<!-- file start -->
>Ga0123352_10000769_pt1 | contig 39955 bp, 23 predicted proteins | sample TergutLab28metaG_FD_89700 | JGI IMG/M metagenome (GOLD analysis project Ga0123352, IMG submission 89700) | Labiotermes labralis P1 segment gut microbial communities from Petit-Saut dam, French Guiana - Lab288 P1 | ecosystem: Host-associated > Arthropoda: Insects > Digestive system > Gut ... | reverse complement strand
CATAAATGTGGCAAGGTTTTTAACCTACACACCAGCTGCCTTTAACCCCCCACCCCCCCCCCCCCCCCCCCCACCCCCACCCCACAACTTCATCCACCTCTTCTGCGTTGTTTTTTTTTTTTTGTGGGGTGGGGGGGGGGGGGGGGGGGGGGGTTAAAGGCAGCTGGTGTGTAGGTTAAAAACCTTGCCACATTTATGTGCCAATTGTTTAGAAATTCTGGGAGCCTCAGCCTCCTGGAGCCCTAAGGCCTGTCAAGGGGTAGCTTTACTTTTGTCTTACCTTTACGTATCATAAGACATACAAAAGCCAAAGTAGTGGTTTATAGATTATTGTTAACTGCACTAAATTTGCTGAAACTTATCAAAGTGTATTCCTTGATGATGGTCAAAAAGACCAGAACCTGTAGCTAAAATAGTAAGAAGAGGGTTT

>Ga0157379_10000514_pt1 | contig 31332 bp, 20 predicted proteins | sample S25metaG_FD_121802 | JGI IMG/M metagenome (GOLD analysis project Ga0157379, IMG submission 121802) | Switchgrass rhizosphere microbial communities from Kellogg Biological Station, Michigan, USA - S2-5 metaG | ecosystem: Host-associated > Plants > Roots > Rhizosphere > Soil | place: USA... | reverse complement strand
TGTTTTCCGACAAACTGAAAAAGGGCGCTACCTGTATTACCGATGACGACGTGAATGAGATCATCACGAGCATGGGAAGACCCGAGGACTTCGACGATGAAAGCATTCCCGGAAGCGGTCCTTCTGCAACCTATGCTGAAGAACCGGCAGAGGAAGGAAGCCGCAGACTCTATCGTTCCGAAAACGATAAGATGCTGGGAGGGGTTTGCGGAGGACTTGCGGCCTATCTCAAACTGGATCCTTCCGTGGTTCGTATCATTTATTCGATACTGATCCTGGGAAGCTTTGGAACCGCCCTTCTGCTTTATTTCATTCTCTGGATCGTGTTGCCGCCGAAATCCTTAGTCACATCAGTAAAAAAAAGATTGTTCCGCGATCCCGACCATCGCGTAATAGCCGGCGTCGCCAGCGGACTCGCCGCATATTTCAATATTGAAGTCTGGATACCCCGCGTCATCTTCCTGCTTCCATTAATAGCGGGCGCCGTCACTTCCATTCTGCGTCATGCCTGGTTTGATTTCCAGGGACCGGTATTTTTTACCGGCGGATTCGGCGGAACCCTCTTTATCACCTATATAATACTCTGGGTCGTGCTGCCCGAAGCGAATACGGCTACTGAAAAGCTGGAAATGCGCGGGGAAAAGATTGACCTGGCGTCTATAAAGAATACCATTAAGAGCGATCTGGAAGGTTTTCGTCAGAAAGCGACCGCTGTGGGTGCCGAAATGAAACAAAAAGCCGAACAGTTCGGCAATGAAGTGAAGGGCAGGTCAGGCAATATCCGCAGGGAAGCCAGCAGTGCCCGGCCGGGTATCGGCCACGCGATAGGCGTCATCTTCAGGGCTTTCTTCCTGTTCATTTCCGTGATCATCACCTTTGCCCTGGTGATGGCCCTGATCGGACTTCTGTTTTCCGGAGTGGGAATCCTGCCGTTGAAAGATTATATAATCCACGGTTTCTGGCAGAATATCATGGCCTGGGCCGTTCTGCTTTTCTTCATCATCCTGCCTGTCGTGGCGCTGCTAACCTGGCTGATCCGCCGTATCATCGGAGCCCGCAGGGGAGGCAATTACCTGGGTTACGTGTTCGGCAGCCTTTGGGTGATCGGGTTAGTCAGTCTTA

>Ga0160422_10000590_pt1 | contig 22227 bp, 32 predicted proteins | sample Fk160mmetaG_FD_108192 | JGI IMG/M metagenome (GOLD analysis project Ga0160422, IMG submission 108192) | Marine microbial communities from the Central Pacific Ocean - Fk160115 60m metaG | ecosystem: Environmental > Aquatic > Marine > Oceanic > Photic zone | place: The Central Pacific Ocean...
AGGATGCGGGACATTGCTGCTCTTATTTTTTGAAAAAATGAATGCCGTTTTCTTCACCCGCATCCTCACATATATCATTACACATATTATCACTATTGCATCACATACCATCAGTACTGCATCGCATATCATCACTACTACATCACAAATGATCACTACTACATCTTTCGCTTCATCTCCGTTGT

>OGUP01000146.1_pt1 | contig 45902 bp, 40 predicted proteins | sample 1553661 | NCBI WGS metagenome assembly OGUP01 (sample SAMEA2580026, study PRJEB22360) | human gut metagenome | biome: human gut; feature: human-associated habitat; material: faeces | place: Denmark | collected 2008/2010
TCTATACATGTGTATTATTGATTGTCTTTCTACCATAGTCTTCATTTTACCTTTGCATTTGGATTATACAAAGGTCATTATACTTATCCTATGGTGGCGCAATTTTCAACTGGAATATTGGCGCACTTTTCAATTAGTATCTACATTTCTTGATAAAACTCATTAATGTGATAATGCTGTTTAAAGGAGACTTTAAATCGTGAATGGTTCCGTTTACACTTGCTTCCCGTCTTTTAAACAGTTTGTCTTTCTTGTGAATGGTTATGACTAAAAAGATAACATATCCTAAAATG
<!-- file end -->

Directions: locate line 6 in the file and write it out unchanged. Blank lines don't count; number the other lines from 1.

AGGATGCGGGACATTGCTGCTCTTATTTTTTGAAAAAATGAATGCCGTTTTCTTCACCCGCATCCTCACATATATCATTACACATATTATCACTATTGCATCACATACCATCAGTACTGCATCGCATATCATCACTACTACATCACAAATGATCACTACTACATCTTTCGCTTCATCTCCGTTGT